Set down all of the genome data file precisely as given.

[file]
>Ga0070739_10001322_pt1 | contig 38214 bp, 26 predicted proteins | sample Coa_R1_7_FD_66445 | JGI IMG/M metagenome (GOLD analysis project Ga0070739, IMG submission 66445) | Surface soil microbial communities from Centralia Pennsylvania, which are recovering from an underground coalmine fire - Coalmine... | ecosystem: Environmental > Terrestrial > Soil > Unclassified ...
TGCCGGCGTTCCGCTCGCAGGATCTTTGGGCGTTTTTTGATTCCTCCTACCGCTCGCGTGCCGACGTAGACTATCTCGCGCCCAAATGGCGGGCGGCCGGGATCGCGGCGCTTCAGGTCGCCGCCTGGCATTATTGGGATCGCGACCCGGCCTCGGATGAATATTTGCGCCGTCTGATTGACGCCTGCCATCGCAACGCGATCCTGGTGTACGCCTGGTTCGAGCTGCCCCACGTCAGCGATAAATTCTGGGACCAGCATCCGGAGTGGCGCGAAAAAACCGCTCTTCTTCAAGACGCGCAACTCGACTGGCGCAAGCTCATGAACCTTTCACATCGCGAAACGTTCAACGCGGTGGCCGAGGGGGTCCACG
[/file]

>Ga0070739_10001322_pt1 | contig 38214 bp, 26 predicted proteins | sample Coa_R1_7_FD_66445 | JGI IMG/M metagenome (GOLD analysis project Ga0070739, IMG submission 66445) | Surface soil microbial communities from Centralia Pennsylvania, which are recovering from an underground coalmine fire - Coalmine... | ecosystem: Environmental > Terrestrial > Soil > Unclassified ...
TGCCGGCGTTCCGCTCGCAGGATCTTTGGGCGTTTTTTGATTCCTCCTACCGCTCGCGTGCCGACGTAGACTATCTCGCGCCCAAATGGCGGGCGGCCGGGATCGCGGCGCTTCAGGTCGCCGCCTGGCATTATTGGGATCGCGACCCGGCCTCGGATGAATATTTGCGCCGTCTGATTGACGCCTGCCATCGCAACGCGATCCTGGTGTACGCCTGGTTCGAGCTGCCCCACGTCAGCGATAAATTCTGGGACCAGCATCCGGAGTGGCGCGAAAAAACCGCTCTTCTTCAAGACGCGCAACTCGACTGGCGCAAGCTCATGAACCTTTCACATCGCGAAACGTTCAACGCGGTGGCCGAGGGGGTCCACG